Ubiquitin systems mark pathogen-containing vacuoles as targets for host defense by guanylate binding proteins.

Conference Paper

Many microbes create and maintain pathogen-containing vacuoles (PVs) as an intracellular niche permissive for microbial growth and survival. The destruction of PVs by IFNγ-inducible guanylate binding protein (GBP) and immunity-related GTPase (IRG) host proteins is central to a successful immune response directed against numerous PV-resident pathogens. However, the mechanism by which IRGs and GBPs cooperatively detect and destroy PVs is unclear. We find that host cell priming with IFNγ prompts IRG-dependent association of Toxoplasma- and Chlamydia-containing vacuoles with ubiquitin through regulated translocation of the E3 ubiquitin ligase tumor necrosis factor (TNF) receptor associated factor 6 (TRAF6). This initial ubiquitin labeling elicits p62-mediated escort and deposition of GBPs to PVs, thereby conferring cell-autonomous immunity. Hypervirulent strains of Toxoplasma gondii evade this process via specific rhoptry protein kinases that inhibit IRG function, resulting in blockage of downstream PV ubiquitination and GBP delivery. Our results define a ubiquitin-centered mechanism by which host cells deliver GBPs to PVs and explain how hypervirulent parasites evade GBP-mediated immunity.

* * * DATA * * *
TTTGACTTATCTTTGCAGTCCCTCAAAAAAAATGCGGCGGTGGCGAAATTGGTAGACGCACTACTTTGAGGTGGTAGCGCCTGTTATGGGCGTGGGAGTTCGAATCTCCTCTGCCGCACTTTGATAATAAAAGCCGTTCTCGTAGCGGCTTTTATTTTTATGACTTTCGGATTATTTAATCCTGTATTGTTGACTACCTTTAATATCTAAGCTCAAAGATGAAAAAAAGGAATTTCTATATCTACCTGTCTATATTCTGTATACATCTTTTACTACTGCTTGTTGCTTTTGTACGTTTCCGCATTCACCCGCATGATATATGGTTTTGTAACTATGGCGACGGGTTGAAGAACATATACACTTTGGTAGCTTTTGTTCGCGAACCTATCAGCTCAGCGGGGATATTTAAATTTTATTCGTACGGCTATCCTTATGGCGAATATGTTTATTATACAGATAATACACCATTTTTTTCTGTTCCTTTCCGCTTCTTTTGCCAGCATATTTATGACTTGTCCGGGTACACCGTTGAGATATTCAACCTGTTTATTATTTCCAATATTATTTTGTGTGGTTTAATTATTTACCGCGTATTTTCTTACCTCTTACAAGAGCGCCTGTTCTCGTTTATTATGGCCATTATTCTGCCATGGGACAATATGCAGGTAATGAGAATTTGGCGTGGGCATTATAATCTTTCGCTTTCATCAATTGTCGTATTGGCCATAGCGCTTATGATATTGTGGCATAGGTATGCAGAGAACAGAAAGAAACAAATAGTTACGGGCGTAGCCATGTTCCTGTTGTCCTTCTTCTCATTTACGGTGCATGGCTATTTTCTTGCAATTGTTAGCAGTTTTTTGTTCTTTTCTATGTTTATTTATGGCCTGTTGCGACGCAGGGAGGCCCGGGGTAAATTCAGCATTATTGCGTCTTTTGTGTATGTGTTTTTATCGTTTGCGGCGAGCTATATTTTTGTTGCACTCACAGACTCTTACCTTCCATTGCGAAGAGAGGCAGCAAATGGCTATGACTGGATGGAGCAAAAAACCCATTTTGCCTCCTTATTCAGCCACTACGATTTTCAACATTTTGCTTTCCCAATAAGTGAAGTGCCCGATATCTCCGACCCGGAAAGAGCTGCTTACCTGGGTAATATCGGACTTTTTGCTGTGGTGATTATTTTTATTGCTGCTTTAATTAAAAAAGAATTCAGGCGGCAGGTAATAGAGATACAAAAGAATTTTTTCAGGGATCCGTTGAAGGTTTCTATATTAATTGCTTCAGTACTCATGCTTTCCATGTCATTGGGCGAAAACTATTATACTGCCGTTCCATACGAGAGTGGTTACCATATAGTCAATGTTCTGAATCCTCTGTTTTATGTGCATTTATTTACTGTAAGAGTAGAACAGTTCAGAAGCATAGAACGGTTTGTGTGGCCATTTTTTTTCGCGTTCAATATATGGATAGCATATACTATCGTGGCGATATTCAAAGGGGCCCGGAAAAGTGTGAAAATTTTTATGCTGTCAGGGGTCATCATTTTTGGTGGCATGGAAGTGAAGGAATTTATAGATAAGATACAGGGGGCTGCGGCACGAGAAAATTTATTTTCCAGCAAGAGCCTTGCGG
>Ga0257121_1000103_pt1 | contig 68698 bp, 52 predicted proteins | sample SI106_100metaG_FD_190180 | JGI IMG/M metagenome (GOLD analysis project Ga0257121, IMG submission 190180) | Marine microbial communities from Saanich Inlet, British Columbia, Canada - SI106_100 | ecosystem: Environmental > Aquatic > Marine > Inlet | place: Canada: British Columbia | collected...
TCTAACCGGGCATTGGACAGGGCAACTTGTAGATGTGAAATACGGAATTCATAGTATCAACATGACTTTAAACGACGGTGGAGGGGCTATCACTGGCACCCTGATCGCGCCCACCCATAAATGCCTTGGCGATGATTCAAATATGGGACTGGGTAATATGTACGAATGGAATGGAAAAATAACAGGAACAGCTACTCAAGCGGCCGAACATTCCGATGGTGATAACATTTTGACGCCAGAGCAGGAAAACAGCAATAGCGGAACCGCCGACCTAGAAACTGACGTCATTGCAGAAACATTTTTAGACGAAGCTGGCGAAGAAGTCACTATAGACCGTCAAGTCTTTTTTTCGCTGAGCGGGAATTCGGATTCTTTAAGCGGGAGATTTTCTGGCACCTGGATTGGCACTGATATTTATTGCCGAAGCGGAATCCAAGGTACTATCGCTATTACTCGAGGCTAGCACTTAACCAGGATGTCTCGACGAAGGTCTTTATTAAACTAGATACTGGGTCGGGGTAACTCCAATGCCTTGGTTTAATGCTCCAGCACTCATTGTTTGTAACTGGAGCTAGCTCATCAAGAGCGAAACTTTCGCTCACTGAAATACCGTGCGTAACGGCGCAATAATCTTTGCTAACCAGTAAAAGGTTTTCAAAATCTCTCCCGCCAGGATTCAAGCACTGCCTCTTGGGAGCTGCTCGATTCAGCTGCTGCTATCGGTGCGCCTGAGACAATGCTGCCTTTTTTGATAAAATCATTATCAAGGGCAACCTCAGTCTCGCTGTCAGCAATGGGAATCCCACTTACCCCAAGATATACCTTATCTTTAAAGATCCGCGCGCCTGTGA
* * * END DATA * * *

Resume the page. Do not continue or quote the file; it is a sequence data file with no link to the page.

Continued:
Full Text

Duke Authors

Cited Authors

  • Haldar, AK; Foltz, C; Finethy, R; Piro, AS; Feeley, EM; Pilla-Moffett, DM; Komatsu, M; Frickel, E-M; Coers, J

Published Date

  • October 13, 2015

Published In

Volume / Issue

  • 112 / 41

Start / End Page

  • E5628 - E5637

PubMed ID

  • 26417105

Pubmed Central ID

  • PMC4611635

Electronic International Standard Serial Number (EISSN)

  • 1091-6490

Digital Object Identifier (DOI)

  • 10.1073/pnas.1515966112

Conference Location

  • United States